National flood risks & climate change

A man stands knee-deep in floodwaters in Waitotara

Emergent exposure of flood inundation hazards under future climate change in New Zealand

Floods are some of New Zealand’s most frequent, most damaging and most disruptive natural hazards. As our climate changes, flooding caused by both increased rainfall and rising sea levels – in coastal areas and on floodplains – is expected to increase.

As floods worsen, so will the social, cultural, economic and environmental consequences. Pinpointing exactly which areas are most at risk can be difficult, especially as extreme weather events become more frequent and less predictable.

There’s not a lot of information currently available to central and local government about exactly what infrastructure is at risk. Information is urgently needed to help identify high-risk areas and prioritise mitigation and adaptation efforts.

This project will produce scientific models that allow practitioners and researchers to identify how flood risk may evolve in their area. These models will determine which assets – like buildings, roads, bridges and railway lines – are at risk, on both a regional and national level.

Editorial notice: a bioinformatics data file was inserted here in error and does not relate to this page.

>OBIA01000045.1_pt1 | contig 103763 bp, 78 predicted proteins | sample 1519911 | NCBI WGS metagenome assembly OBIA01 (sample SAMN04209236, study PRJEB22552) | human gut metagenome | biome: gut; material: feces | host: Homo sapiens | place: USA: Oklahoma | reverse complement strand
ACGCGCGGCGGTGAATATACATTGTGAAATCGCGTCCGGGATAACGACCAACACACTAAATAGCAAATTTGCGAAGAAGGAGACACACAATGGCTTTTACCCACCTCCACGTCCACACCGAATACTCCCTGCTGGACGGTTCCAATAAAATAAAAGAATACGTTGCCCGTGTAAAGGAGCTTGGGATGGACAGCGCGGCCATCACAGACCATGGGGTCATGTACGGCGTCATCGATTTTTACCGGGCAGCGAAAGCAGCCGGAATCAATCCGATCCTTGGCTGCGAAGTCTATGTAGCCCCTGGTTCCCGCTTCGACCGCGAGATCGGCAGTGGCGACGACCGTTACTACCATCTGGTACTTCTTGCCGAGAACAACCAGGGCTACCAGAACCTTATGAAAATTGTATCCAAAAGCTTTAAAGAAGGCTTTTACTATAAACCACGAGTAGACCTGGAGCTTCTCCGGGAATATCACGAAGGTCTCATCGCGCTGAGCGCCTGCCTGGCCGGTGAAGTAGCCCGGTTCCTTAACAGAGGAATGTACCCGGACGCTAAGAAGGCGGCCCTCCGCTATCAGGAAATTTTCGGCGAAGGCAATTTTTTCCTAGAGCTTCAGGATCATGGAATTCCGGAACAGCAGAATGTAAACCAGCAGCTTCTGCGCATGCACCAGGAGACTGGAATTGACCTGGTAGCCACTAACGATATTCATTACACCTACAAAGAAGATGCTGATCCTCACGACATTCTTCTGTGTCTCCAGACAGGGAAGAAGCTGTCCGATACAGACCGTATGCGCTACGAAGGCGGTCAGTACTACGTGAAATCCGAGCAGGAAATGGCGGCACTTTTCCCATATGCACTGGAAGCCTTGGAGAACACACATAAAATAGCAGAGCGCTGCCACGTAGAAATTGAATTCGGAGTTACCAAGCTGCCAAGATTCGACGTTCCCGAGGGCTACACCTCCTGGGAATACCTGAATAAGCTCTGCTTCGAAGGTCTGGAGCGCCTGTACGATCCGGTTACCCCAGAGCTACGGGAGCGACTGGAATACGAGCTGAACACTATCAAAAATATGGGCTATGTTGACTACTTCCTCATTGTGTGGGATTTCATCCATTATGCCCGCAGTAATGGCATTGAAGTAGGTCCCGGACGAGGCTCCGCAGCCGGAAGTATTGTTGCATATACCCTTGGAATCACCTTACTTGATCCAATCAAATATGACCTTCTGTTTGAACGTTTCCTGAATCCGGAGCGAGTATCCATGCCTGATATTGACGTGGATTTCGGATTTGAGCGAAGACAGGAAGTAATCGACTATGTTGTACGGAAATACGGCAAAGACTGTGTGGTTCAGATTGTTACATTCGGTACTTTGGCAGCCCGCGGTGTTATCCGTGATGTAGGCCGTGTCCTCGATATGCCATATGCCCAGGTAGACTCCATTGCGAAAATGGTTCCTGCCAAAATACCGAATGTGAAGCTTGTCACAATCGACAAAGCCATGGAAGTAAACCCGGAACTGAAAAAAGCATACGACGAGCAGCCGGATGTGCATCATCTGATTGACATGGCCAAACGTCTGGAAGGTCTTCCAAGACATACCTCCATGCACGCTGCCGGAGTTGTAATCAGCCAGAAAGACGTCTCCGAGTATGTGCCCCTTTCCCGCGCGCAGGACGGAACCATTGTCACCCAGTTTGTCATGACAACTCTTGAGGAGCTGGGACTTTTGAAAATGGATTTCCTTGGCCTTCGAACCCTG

The models produced by this research will be available in open access software called RiskScape, developed by NIWA and GNS Science, to directly help those people whose job it is to manage flood risk. If we can accurately predict the areas of highest risk, we can adapt, minimising harm to New Zealand’s population and economy.

Project contact: Ryan Paulik, NIWA
Project budget: $205,000
Project duration: July 2017 – June 2019

This project in the media:
Funding announced for climate resilience research,

Research and findings:
Emergent exposure of flood inundation hazards under future climate change in New Zealand, Ryan Paulik, Deep South Symposium


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